It happens that I was In Architecture school, which was also part of the Faculty of Engineering at McGill, at the time of the first Energy Crisis in 1973. Suddenly there was sense of panic and of scarcity - but also a sense that Architecture and Engineering were big part of the response. We could design solutions to every problem. I remember the hours we spent trying to figure out the best angle for what we then called “solar collectors”, and how to integrate those odd angles into buildings. You need only  look at the curious architecture of the mid-seventies to see those faltering baby steps of approaches to sustainable and regenerative design. We tried and failed and kept searching and looking for ways to create buildings that generate their own water and energy, while using as few resources as possible. Perhaps we were on to something. Here we are 40 years later, still designing Net Zero and regenerative buildings that are beautiful and delightful, especially critical at this time of extreme fires, floods and global warming.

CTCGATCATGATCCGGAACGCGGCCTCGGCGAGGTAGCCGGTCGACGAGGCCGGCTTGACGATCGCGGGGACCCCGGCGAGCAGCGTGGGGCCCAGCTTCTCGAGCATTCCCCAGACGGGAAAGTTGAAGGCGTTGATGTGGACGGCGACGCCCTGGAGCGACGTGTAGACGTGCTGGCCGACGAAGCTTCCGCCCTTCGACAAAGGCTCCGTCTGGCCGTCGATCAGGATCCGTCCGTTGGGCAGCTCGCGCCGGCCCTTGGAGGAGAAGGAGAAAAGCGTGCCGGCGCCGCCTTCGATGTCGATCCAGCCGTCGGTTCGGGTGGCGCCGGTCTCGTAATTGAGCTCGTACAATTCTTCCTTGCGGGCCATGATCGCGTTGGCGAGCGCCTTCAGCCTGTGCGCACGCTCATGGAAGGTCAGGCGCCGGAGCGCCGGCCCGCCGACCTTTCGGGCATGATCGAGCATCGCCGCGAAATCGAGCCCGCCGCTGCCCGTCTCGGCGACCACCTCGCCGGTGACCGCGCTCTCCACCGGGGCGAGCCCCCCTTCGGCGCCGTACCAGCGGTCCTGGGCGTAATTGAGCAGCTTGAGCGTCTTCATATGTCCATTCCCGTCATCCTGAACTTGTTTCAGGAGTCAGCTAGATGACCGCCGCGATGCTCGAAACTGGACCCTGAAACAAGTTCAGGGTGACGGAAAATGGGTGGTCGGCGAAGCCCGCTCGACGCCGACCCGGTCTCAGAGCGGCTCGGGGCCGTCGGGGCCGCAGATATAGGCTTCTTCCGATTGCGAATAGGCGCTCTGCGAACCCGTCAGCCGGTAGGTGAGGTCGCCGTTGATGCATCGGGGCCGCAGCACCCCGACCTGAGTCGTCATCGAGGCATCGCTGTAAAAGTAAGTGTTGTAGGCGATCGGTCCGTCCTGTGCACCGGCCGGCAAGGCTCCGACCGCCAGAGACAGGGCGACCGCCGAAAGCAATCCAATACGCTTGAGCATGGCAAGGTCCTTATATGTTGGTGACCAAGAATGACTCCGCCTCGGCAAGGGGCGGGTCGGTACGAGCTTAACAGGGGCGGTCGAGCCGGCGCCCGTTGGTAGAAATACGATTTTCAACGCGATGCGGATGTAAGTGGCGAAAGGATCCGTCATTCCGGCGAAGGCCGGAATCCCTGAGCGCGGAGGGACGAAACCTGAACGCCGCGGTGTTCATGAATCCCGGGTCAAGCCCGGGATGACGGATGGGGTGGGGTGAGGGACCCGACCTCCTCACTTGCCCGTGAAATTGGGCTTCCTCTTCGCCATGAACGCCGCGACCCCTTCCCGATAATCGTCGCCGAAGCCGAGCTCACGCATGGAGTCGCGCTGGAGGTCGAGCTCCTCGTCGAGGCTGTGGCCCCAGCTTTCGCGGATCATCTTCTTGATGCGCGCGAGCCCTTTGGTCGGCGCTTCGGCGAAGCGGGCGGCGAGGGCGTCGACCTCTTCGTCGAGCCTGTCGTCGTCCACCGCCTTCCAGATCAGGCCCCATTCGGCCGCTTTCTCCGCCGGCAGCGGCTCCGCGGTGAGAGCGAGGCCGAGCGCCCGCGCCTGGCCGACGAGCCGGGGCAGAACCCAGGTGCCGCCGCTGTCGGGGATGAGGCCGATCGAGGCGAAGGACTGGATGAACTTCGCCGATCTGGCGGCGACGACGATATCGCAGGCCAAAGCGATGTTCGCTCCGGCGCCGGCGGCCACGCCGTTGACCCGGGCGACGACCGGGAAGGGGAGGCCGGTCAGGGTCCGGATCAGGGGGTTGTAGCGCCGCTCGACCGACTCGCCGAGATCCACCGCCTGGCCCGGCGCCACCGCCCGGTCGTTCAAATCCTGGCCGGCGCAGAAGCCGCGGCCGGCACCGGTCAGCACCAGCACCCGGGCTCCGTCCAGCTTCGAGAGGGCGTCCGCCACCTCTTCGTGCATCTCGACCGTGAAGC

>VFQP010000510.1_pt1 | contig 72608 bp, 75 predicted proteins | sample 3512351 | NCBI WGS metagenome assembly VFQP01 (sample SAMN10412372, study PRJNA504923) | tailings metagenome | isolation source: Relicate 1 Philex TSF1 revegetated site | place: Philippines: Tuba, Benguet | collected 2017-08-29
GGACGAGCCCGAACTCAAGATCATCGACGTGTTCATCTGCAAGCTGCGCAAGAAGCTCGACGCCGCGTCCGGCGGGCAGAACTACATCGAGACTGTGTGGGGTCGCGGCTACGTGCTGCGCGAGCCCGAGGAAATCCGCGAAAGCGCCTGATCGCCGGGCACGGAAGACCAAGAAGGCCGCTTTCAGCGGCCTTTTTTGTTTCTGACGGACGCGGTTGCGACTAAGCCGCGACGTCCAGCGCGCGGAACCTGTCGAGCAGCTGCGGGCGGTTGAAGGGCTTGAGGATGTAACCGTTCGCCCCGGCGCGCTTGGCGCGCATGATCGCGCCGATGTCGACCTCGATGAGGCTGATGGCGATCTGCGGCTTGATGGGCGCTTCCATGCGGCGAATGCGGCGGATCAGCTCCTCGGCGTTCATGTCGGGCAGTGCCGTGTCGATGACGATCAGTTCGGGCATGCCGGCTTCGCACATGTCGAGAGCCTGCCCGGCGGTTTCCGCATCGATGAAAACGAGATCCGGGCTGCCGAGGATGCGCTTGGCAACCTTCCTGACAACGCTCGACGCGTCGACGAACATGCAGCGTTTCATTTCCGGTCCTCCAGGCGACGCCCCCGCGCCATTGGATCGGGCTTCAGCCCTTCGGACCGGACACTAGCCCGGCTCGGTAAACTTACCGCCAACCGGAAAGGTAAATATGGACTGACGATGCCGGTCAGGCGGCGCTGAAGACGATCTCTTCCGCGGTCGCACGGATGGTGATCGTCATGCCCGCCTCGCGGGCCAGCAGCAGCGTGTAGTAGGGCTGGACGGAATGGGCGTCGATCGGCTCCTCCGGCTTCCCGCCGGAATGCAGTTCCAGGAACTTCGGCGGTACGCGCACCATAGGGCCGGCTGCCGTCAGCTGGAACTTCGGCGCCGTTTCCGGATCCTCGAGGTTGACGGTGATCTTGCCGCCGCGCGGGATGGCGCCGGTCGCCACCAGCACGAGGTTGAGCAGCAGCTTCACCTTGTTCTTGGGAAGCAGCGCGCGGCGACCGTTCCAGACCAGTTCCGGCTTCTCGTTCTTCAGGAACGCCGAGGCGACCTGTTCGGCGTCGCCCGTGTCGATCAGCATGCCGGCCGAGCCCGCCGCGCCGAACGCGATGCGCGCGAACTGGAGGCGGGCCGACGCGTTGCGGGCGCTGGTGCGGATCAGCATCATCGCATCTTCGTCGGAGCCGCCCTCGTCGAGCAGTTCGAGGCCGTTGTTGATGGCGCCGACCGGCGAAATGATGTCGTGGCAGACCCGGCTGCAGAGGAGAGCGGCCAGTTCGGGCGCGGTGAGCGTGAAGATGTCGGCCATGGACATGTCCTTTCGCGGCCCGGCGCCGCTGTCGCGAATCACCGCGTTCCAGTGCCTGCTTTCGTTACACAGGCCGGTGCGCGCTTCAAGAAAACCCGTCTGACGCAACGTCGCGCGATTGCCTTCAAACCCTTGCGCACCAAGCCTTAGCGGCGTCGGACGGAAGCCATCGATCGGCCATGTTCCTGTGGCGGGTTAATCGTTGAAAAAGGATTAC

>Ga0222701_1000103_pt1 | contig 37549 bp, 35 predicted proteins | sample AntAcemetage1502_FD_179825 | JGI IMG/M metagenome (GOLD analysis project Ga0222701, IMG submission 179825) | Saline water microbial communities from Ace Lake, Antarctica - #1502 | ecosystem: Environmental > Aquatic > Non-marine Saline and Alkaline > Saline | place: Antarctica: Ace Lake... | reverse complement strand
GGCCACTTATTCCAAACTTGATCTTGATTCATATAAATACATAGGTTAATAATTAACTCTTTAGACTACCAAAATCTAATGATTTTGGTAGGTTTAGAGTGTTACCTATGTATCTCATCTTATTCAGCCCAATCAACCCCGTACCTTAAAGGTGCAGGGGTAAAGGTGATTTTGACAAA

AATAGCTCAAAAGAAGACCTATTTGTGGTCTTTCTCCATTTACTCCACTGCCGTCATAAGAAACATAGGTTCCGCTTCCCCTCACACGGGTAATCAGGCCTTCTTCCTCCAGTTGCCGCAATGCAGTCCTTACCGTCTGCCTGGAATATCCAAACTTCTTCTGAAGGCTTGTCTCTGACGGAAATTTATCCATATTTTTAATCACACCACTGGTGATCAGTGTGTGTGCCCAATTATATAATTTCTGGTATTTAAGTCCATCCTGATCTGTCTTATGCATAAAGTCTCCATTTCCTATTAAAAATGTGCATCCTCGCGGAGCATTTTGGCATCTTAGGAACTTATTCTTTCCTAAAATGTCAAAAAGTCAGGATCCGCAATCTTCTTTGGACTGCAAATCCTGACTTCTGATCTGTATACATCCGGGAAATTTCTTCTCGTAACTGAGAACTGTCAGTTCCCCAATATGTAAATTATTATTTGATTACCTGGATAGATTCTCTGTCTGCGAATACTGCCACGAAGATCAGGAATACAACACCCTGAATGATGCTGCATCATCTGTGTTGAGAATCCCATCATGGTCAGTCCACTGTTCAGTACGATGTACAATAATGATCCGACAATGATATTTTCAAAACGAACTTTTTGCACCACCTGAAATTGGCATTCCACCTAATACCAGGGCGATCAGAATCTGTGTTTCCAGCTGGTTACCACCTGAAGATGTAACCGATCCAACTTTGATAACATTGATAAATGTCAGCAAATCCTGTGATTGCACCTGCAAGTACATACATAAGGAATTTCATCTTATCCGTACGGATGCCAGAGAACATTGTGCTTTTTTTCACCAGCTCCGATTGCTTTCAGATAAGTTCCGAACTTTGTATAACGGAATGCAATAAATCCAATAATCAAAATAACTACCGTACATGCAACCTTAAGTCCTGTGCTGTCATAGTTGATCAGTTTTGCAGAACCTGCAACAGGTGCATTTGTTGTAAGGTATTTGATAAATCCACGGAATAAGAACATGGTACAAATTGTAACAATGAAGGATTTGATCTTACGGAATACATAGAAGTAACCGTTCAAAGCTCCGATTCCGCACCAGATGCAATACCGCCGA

As Architects, as Engineers, as leaders, we co-create the future every day. We imagine the space of the possible. We frame and reframe until we get to yes. We make lots of impactful decisions - decisions about why and how to engage with others, how to share our visions, how to shape our spaces, how to listen, to care for each other, how to make tough choices, how kind we are, how much energy and water we use, what materials we build with, how much we keep for ourselves and how much we share.

The path ahead of you is full of opportunity and adventure - at a time when there is an imperative to design a better future, you are trained in design. Many of you are wondering where to go with your freshly-minted Engineering degree. Sometimes it seems hard to find a clear path among the bewildering range of options.

So here are the top ten guiding lights that I’d like to offer you this afternoon. Lights that might inspire your choices tomorrow, a year from now and a decade from now.